Welcome to William Schoell's GREAT OLD MOVIES blog. Feel free to leave a comment regardless of the date the review was posted -- I read 'em all. Or if you prefer -- and especially if you have any questions directly for me -- email me at email@example.com and I'll get back to you as soon as I can. Click on a label link (labels can be found at the bottom of each post) to find other movies from that year, the star, that director or genre and so on. Or enter a title, director, genre, star or supporting player in the small Blogger "search blog" box at the far left up above and click search blog. [NOTE: While this blog mostly reviews films -- and TV shows -- that are at least twenty-five years old, we do cover films up until the present day.] HAVE FUN AND THANKS FOR DROPPING BY. William.
Thursday, November 29, 2012
KOLCHAK, THE NIGHT STALKER
After the high ratings of the two movies featuring Darren McGavin as Carl Kolchak, intrepid reporter who uncovers the unusual in The Night Stalker and The Night Strangler, Kolchak was given his own series, which lasted one season, and took place in Chicago where he worked for International News Service (INS). Clad always in his rumpled white suit and straw hat, Kolchak would probably not be very likable were he not played by the always-likable McGavin, who is excellent in the show, along with Simon Oakland [Psycho] as his testy, rotund boss, Jack Grinnage as snooty Ron Updyke and the delightful Ruth McDevitt [The Birds] as senior reporter "Miss Emily" [these last two also worked at the paper and were semi-regulars]. The publisher's daughter Monique (Carol Ann Susi, who's now on The Big Bang Theory) also appeared in a couple of episodes before being called back to New York. Often closer to black comedy than out and out horror, Kolchak could be pretty cheesy and silly, and was only modestly entertaining. Most of the episodes were not memorable, although at least four were better than average: "Chopper" guest stars spirited Sharon Farrell in the tale of a ghostly biker who comes back and beheads the old buddies who were responsible for his accidental death; "Firefall" deals with cases of spontaneous combustion; "The Trevi Collection" (with Nina Foch of The Return of the Vampire, an excellent Lara Parker from Dark Shadows, and Henry Brandon of The Land Unknown) deals with a woman who uses witchcraft to take control of a fashion house; and "The Devil's Platform" features Tom Skerritt of Alien as a politician whose campaign trail is dogged by "accidental" deaths and murders -- this is probably the best episode of the series.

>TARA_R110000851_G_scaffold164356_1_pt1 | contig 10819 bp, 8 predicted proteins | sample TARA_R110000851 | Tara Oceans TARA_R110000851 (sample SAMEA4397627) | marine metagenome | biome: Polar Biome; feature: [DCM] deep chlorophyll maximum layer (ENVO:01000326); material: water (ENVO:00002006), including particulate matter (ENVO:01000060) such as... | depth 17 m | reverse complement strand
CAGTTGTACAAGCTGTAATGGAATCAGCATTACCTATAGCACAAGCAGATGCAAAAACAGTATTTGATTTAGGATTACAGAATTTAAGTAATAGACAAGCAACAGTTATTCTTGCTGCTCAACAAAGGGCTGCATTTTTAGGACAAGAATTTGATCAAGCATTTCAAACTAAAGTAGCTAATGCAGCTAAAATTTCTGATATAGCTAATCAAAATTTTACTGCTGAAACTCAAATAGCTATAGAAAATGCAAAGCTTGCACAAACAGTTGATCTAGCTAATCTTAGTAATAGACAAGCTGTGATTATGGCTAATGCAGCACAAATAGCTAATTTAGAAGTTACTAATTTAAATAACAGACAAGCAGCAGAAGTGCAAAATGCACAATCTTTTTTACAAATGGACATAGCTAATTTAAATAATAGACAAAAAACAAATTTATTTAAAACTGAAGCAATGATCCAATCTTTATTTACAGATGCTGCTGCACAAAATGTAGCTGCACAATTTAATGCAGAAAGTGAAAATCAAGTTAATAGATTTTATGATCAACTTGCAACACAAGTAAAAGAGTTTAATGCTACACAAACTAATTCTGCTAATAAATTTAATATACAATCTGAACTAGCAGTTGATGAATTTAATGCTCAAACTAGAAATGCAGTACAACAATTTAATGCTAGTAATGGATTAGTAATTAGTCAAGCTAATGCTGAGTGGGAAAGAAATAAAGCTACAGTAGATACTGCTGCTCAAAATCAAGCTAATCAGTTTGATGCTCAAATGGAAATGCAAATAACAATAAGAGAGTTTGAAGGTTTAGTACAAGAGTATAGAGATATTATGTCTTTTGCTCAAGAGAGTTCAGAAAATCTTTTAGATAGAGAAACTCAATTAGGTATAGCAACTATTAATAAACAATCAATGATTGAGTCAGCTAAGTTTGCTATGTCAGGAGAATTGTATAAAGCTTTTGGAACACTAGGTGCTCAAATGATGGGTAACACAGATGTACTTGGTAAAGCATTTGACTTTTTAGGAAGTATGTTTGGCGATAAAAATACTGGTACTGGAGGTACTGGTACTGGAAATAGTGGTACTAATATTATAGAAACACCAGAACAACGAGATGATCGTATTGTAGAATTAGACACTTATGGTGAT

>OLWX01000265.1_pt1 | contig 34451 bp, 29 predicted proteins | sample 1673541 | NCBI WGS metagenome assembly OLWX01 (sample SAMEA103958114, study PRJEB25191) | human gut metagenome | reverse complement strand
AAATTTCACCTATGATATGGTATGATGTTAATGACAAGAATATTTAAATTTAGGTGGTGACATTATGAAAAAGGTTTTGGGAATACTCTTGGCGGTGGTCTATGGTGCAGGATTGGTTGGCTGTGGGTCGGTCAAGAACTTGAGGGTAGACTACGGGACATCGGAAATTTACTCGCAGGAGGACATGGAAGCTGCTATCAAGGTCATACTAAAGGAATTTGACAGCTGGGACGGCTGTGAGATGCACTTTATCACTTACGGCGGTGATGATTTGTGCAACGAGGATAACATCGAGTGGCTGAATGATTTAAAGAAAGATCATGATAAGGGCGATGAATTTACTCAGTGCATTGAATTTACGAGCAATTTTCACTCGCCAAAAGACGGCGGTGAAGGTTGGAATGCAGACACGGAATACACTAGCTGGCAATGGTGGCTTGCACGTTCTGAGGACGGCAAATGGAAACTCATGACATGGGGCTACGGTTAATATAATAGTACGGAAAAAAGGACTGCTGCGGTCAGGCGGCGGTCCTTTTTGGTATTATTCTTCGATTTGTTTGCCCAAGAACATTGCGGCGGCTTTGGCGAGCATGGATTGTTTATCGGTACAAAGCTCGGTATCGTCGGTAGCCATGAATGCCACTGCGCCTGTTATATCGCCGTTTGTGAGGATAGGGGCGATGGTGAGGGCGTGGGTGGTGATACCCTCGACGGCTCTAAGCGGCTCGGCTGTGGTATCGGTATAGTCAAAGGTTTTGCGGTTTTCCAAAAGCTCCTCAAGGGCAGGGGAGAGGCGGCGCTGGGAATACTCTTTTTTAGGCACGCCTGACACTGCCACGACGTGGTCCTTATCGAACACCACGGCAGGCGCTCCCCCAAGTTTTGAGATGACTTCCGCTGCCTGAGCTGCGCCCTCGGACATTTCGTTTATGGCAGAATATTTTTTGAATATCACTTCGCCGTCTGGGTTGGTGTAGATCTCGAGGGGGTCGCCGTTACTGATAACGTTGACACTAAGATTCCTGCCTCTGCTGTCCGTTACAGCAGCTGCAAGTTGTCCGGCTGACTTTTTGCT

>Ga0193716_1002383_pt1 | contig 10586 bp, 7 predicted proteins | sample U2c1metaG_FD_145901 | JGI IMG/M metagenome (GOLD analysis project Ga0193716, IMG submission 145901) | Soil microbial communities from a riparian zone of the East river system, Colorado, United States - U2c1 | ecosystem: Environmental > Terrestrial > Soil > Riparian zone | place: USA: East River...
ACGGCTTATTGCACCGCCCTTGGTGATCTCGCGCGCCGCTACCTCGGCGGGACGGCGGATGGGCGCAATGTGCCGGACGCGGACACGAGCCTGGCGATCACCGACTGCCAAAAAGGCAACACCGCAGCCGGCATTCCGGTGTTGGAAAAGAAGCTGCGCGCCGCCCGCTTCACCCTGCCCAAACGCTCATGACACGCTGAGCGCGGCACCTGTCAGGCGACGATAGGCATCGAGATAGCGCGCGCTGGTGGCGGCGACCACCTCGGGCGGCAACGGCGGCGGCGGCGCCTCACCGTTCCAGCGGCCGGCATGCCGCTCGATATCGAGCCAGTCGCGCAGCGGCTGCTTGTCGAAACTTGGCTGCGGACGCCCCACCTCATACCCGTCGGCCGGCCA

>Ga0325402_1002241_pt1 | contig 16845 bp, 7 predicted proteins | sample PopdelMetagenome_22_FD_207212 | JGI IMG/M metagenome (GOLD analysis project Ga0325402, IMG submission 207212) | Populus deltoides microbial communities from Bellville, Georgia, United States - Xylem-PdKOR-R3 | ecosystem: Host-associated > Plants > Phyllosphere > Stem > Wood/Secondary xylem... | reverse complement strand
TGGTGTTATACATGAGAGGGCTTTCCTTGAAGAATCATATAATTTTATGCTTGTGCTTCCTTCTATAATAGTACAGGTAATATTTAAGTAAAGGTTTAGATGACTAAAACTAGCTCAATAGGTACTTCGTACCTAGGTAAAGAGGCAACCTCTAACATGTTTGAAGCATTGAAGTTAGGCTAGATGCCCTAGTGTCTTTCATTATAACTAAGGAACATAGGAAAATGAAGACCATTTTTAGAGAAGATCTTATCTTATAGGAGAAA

Verdict: Fun, minor, easy to take, if hardly all that it could have been. **1/2.